Green Eggs and Ham (Paleo Avocado Deviled Eggs)

Apr 15, 2012 by

Firs things first, the storms that passed through the Midwest last night and are still passing through have thankfully been nothing more than a nuisance. The kids were naturally both up and though the thunder and rain was drowned out by the white noise machines we have all over the house, the near-constant lightning seeped through every crack and crevice and made sleep near impossible. Other things that make sleep impossible? A 35-lb sack of elbows in your gut or a tiny ass pressed into your back.

Both kids were restless with the storms in our bed last night, so we decided to split and I took Sawyer into Charlotte’s room and brought him in the bottom bunk with me. We put blankets up around the windows to help ease the flash of the lightning and finally seemed to settle around 1 am. However, there was no settling with a three-year old in an already-uncomfortable twin bed. Needless to say, I’m considering snorting my coffee this morning and both Mike and I and the kids are in pisspoor moods. I’m pretty sure someone has been crying nonstop since 8 am, but I can’t tell you who because I’ve entered the “Momma doesn’t care as long as no one has lost an eye or is bleeding from an artery” zone.

Anyway, I made this recipe last week after I got into a Twitter discussion on the best way to make hard boiled eggs. If you use farm fresh eggs like we do, you’ve probably noticed they are way harder to peel than the store ones. (My favorite place to get local eggs is Miss Effie’s farm and they’reĀ  literally only a few hours old when I get them!). This is because the ones in the store are older due to transit times, etc., and older eggs tend to hard boil better. Here’s why:

In fresh eggs, the albumen (egg white) tends to stick to the inner shell membrane due to the less acidic environment of the egg. After the eggshell’s protective coat slowly wears off, the egg becomes porous, absorbs more air, and releases some of its carbon dioxide. This makes the albumen more acidic, causing it to stick to the inner membrane less. The egg white also shrinks slightly, so the air space between the eggshell and the membrane grows larger, resulting in boiled eggs that are easier to peel

But eggs don’t last in my house. There’s no such thing as “a week-old egg” – we go through 3-5 dozen a week, easy. So I tried every method out there supposedly to help make a farm fresh egg easier to hard boil – poking holes, baking, boiling on high, boiling on low, etc. – and always ended up with impossible to peel eggs or the yolk was a gross black color. A few months ago Mike and I even broke down and bought this Cuisinart Egg Cooker. I thought I was insane. We were spending money on a uni-tasker (the horror!) that did something as simple as hard-boil eggs? But it worked like magic. And it turns out all it did was steam them (after a tiny hole was poked in the bottom).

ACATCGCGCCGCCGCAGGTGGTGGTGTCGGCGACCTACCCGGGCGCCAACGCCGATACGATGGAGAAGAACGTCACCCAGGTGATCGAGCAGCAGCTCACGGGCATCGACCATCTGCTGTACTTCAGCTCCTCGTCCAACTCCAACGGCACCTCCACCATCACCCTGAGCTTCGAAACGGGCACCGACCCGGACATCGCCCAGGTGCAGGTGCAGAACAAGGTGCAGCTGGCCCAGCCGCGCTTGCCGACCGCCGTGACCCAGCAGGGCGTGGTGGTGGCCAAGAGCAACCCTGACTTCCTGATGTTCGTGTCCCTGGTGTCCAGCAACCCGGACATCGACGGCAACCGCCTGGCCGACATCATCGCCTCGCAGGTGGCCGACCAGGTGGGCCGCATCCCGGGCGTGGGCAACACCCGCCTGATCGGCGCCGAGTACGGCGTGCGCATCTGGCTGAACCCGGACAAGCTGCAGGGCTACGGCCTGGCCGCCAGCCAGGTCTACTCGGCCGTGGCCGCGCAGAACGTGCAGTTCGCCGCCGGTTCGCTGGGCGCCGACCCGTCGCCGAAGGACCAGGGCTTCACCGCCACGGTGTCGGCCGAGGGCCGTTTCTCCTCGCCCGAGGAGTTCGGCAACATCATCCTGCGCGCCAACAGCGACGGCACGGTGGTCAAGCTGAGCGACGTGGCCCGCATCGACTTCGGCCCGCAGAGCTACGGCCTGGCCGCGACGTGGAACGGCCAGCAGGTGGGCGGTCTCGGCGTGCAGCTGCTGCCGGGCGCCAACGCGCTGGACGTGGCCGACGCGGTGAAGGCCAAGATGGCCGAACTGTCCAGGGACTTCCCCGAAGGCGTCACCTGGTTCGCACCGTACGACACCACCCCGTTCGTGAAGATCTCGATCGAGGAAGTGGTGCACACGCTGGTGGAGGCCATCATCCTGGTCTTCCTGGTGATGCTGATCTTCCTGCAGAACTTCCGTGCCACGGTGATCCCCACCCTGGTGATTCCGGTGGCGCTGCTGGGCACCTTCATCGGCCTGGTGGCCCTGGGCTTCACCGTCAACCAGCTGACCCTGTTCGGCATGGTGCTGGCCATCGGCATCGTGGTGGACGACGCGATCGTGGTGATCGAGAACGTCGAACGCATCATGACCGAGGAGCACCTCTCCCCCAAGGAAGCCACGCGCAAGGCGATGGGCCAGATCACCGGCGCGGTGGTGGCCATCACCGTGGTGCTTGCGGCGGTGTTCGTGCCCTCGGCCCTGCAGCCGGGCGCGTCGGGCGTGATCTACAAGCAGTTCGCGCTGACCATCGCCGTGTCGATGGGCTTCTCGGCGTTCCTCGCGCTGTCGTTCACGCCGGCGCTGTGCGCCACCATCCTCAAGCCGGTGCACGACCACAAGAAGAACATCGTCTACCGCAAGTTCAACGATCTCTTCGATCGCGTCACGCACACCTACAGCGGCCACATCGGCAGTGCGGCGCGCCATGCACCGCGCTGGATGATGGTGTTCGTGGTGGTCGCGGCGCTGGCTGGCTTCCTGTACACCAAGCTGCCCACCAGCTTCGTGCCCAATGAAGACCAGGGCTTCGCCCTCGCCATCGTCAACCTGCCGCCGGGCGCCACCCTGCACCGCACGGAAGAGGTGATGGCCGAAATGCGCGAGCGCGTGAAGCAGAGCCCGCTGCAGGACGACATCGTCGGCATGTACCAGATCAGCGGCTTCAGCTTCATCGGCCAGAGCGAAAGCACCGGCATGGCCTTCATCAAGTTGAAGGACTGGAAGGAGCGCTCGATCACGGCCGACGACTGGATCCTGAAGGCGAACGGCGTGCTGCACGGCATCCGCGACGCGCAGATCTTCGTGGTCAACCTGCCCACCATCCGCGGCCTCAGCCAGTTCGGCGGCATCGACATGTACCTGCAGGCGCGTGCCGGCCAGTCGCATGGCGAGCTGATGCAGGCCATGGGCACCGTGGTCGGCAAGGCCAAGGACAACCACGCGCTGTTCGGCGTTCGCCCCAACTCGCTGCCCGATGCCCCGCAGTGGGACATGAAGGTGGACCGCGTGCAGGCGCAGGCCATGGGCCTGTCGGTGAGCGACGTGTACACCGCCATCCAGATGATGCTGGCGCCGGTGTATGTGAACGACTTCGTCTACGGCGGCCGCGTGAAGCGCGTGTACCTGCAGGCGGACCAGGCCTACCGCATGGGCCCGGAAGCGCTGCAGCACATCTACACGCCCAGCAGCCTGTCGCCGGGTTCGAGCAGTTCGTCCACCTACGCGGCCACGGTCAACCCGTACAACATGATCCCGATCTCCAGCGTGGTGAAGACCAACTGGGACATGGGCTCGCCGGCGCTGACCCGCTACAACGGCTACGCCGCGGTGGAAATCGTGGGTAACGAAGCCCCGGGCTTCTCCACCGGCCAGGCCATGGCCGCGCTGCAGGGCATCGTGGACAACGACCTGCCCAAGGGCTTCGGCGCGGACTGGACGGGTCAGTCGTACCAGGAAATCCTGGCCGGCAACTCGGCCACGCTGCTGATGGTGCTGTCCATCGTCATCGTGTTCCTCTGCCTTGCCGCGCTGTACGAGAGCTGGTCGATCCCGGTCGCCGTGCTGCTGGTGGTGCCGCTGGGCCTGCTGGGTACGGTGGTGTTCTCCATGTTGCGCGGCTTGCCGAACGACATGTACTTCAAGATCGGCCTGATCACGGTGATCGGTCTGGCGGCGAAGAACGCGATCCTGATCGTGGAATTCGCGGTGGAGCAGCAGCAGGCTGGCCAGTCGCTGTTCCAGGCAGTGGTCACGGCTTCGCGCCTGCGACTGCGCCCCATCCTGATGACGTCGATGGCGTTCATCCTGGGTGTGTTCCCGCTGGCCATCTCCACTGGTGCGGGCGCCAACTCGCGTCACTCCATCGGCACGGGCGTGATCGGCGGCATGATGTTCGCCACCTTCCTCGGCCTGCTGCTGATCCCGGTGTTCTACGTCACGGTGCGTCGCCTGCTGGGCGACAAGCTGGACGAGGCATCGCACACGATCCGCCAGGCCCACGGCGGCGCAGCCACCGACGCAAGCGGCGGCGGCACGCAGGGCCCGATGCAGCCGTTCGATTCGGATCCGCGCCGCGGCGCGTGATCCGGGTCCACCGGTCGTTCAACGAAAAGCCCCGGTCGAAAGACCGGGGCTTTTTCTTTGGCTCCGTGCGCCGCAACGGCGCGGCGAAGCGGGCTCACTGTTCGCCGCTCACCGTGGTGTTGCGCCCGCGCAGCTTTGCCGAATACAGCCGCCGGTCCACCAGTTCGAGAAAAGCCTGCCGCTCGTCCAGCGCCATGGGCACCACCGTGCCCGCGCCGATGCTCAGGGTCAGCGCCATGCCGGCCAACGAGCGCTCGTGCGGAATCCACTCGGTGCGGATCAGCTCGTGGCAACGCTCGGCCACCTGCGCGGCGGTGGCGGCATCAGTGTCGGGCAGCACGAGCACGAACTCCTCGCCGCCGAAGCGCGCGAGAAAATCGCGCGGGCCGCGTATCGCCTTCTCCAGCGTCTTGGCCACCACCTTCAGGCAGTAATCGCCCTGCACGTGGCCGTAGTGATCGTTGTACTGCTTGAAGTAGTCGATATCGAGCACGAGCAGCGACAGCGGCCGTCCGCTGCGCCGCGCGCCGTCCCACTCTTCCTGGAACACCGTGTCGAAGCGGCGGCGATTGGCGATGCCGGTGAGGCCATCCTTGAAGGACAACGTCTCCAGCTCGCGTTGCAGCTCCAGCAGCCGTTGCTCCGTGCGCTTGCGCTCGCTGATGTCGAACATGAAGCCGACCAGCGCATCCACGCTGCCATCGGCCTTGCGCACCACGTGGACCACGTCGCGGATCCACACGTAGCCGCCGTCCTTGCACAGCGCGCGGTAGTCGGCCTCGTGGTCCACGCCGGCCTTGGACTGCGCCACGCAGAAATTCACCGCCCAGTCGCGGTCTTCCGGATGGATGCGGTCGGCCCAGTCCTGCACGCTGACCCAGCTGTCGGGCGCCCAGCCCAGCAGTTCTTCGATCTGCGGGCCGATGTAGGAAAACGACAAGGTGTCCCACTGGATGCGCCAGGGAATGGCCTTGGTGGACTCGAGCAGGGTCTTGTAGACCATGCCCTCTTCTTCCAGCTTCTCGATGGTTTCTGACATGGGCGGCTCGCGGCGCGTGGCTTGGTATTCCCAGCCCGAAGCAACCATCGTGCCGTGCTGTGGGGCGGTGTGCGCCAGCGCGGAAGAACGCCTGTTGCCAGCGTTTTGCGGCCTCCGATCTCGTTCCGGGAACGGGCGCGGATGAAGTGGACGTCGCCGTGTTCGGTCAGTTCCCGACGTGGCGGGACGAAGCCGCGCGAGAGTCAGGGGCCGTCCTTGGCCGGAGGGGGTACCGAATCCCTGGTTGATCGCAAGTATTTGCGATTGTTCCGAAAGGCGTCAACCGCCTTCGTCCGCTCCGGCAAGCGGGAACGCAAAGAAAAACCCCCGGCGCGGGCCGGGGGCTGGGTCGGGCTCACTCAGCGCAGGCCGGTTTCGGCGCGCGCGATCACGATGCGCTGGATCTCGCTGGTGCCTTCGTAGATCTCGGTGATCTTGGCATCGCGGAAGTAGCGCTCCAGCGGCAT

So I took to experimenting with my own steamer. It took a while to figure out the boiling speeds and times to get the eggs just right but I did and now when we make hard-boiled eggs, they peel super easy, usually in just one or two pieces and the yolk is bright yellow and perfect. And because I love you all, I made a video on how to do this. Never again will you stand overĀ  sink with tiny shards of egg shell or have a brown egg salad from the sulfur. You’re welcome. (Now send me gifts).

In case you missed the exact instructions and don’t want to go back and listen to my amazing voice again, here’s how you do it.

How to Make the Perfect Hard-Boiled Egg

Place the eggs in a steamer basket like so:

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Cover with a lid and bring to a fast rolling boil for five minutes exactly – set a timer if you have to. Then lower to a simmer boil for 15 minutes. Remove and place immediately in an ice bath:

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Now that you’ve got a perfect egg, here’s the recipe I made with them which is perfect for getting in the extra healthy fat I need when off of sugar to keep my hunger at bay.

 

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6 Comments

  1. Nil Zed

    Glad steaming works for you! I tried it, found times listed as anything from 8 to 20 minutes, so your 5 seems amazingly short! I steamed for 10. They shelled fine but I’d bought eggs in advance as older eggs always peel better) and there was a dot of not quite done in the middle of the yolk.

    • AndreAnna

      No, you have to steam on high for five minutes, and then on a simmer boil for 15 minutes, with a total cooking time of 20 mins. Then immerse immediately in an ice bath to halt the cooking process.

      For soft boiled eggs, you can cut the simmer boil to 8-10 mins.

  2. They look delish. I love deviled eggs, but have never had them with avocado and bacon.

    I bring my eggs to a boil, then shut the heat off immediately and let them sit for exactly 10 minutes, and then submerge them in cold water. I guess there’s more than one way to go about it. :)

  3. Maiko

    The best way I’ve tried to cook eggs comes from Alton Brown. Using an electric kettle( one that has a big enough lid you can get your hand in),
    put your eggs in, add water, and flip the switch. Once it hits a boil it will automatically turn off, start your timer. 10 mins for soft and creamy, 15 min for a harder set. Ice bath when done. Perfectly cooked eggs every time.

  4. mainecoonluv

    I love eggs, deviled eggs and avocado, my husband does not….so much more for me…

    I would love to sign up for email for the whole site, rather than individual recipes; is that possible?

    It would be great to have a monthly update to subscribe to.

  5. I can’t even explain how amazing these look! I for one absolutely adore avocado and I’d never tried them in this way before, but I’ll definitely give it a go!

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